CORVALLIS, Ore. - The Pacific Northwest coast has experienced increasingly intense winter storms and higher wave heights over the last 25 years, both of which may be leading to earlier and more severe winter erosion, scientists at Oregon State University say.

Entire beaches have been scoured away this fall and cliffside houses at Gleneden Beach and elsewhere are in jeopardy, says Paul Komar, professor emeritus in the College of Oceanic and Atmospheric Sciences at Oregon State University.

"We've seen some pretty intense winter erosion in Oregon," Komar said, "but I don't ever remember seeing the extent of the problem this early. Usually, the erosion doesn't take effect until January, February or March. If the beach is gone in November, what will happen 2-3 months from now when additional storms hit and that buffer is gone?"

Komar said there is no consensus on why storms have been getting stronger. Some scientists believe global warming may play a role, while others say similar conditions occurred in the late 19th century, suggesting periodicity, if not some kind of cycle.

One thing is certain: Wave heights are increasing.

Komar and colleague Jonathan Allan, a courtesy professor at OSU who works for the Department of Geology and Mineral Industries, have been monitoring buoy data since 1975. They found that during the early years of measurements, wave heights - measured several miles off the coast - averaged about three meters. In recent years, that average has grown to four meters, a substantial increase. At the same time, the wave heights during major storms have increased from being on the order of 11 meters in 1975 to 15 meters now.

The researchers have published their findings in the Journal of Coastal Research.

"After looking at about 25 years of data, in 1997 we applied a model to estimate what we thought would be the 100-year storm extreme to help coastal hazard management plans," Komar said. "Then in 1997-98, we had two 100-year storms, and the following year we had three more. Although we had correctly applied the model, it was kind of embarrassing.

"We went back and scrutinized the data and found that the wave heights actually have been progressively increasing," he added. "And that certainly would signal more threat from erosion."

During typical Oregon winters - which are not affected by El Nino and La Nina events - storms most frequently arrive from the southwest and hit the beaches at a steep angle, pushing sand northward. In "cells," or beaches situated between two headlands, the sand will pile up at the north end and become barren to the south.

Summer waves, gentler and from the northwest, typically push the sand back into place and return the beaches to "normal."

But the Pacific Northwest coast is dynamic and when a strong El Nino strikes - as happened in 1982-83 and 1997-98 - conditions change. The water rises, flooding over most of the beaches and allowing the waves to cause greater erosion.

Komar says that the Pacific Ocean off the Northwest coast has risen about 15 to 20 centimeters during the last 100 years. But during a strong El Nino event, the water rises 50 to 60 centimeters in a couple of months because locally it is warmer and expands, and regionally the ocean currents push waters northward from the equator and it piles up on the Pacific Northwest coast.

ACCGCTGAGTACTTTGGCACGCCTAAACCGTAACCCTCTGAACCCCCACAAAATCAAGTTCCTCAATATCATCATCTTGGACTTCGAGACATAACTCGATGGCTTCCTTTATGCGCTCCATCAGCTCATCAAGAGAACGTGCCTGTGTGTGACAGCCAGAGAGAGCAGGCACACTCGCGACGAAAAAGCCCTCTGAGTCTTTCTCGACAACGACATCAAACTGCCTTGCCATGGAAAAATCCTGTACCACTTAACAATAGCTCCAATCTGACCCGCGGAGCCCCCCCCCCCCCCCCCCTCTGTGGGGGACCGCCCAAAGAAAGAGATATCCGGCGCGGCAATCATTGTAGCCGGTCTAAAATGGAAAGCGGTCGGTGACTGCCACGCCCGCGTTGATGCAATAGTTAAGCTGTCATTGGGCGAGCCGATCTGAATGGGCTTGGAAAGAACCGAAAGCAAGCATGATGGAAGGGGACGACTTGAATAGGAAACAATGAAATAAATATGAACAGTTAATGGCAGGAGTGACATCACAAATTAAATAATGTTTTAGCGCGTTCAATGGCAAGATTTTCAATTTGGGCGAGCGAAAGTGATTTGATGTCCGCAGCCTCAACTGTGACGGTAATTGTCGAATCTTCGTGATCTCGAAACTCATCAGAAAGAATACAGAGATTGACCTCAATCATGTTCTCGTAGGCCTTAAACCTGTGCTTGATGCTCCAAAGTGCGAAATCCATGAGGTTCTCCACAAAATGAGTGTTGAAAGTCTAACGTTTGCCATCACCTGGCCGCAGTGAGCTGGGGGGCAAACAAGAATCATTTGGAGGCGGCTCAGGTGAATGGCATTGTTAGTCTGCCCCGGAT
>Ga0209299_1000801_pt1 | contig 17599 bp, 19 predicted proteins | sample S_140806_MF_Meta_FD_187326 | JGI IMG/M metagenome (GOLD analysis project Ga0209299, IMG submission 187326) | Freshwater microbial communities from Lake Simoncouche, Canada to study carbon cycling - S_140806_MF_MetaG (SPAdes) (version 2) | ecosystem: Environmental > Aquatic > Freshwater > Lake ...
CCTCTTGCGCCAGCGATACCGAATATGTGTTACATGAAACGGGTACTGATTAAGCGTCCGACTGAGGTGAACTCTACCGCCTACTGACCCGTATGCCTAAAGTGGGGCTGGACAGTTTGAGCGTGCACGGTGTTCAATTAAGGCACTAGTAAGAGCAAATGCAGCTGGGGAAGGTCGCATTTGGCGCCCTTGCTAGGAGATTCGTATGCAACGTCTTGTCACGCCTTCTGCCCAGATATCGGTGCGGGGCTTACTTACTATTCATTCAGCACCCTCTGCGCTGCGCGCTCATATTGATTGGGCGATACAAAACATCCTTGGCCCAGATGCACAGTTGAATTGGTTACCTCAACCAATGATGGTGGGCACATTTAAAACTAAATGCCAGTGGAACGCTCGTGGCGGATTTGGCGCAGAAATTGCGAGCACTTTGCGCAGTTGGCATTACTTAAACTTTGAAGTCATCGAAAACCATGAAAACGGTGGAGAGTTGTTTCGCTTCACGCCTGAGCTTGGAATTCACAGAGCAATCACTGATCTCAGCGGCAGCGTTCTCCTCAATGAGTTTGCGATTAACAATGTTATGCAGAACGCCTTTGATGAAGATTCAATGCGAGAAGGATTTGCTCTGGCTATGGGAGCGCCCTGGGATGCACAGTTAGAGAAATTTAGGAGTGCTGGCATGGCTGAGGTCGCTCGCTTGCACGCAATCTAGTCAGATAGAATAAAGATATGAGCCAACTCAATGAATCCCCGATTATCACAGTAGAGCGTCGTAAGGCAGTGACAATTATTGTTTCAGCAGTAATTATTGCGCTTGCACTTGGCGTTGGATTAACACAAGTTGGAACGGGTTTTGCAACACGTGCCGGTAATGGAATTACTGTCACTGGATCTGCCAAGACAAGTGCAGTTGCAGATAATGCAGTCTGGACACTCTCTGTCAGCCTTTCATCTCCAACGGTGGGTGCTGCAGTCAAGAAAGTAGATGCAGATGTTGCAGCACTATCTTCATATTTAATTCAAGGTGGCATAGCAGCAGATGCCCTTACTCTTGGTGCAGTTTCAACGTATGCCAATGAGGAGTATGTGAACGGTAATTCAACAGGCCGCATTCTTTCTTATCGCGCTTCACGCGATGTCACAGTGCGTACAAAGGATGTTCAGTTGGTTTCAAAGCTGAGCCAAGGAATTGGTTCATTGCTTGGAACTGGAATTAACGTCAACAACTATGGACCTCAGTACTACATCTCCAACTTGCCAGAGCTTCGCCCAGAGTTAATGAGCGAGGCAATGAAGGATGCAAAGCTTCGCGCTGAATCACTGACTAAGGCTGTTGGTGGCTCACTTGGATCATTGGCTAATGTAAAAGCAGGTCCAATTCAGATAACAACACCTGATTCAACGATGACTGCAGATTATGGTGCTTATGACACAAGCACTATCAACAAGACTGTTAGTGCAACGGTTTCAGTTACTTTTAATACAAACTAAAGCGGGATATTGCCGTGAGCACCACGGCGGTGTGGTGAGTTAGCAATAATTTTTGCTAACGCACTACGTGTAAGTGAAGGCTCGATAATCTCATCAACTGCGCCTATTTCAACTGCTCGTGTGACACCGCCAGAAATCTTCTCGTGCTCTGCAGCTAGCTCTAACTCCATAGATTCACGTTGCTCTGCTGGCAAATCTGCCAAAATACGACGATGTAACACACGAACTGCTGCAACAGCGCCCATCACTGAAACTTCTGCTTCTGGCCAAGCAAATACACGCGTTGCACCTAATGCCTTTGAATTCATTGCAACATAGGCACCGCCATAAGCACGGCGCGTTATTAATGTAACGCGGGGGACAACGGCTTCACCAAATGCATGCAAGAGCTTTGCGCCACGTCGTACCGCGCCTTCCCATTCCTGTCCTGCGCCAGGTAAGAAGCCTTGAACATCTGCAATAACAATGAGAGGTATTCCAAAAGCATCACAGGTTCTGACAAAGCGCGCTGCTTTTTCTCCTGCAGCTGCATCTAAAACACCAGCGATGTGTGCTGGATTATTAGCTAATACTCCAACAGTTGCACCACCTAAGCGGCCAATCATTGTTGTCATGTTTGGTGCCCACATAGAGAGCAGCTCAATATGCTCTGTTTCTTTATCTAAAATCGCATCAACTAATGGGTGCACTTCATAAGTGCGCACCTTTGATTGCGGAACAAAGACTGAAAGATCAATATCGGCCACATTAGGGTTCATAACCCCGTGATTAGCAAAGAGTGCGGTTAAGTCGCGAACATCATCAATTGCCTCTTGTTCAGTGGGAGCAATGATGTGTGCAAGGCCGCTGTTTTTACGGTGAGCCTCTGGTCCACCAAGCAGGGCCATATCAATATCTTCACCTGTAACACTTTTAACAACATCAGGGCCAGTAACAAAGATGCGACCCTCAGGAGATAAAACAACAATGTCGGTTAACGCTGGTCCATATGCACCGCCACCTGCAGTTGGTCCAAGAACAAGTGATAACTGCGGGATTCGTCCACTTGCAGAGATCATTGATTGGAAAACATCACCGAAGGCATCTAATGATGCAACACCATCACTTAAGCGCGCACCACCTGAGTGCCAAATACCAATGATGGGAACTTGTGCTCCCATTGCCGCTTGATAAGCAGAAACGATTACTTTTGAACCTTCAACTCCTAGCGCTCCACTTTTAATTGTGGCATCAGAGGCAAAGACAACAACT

"A one meter rise in the ocean can push water approximately 50 meters inland," Komar said. "So any rise in sea level is much more significant than it may initially sound."

Erosion caused by these El Nino events is usually significant and in 1997-98, the El Nino was followed by a series of exceptionally large storms, the researchers say. One of those occurred as the Coast Guard was towing the New Carissa, a beached ship, out to sea near Coos Bay. Deep-water wave heights, measured by instruments on buoys, averaged 15 meters, or about 50 feet, while the maximum heights of individual waves reached 25 meters, or some 85 to 90 feet.

An earlier major El Nino, in 1982-83, eroded much of the Alsea River spit in Waldport, threatening dozens of homes. Revetments were built and gradually the sand returned.

"Ironically," Komar said, "the sand covered up the revetments and new homes were actually built to the west of those barriers. When the next El Nino hit, a new protective wall had to be constructed to protect those homes. It's one of the certainties of life - as the coast continues to develop, we'll put more things in the path of the ocean."

Ocean hazards on the United States' Pacific shoreline differ from those of the hurricane-ravaged Atlantic Ocean, Caribbean and Gulf of Mexico, the researchers pointed out.

"The scouring effect is huge on the West Coast," Komar said. "Hurricane Katrina had tidal surges and flooding. Our problems tend to be erosion that undercuts cliffs and undermines homes built in dunes or on sand spits. FEMA is now adopting some of our techniques and models for analyzing the erosion processes, employing them to establish West Coast hazard extremes."

Those dangers, Komar says, typically result from high storms, high tides, large wave run-ups and rip currents that lower beaches. And all of those conditions have been worsening over the last 25 years.

"Having this much erosion by November is kind of scary," Komar said. "We could be highly susceptible to severe damage this winter."

Komar is the author of "The Pacific Northwest Coast: Living with the Shores of Oregon and Washington," published by the Duke University Press.


Paul Komar,

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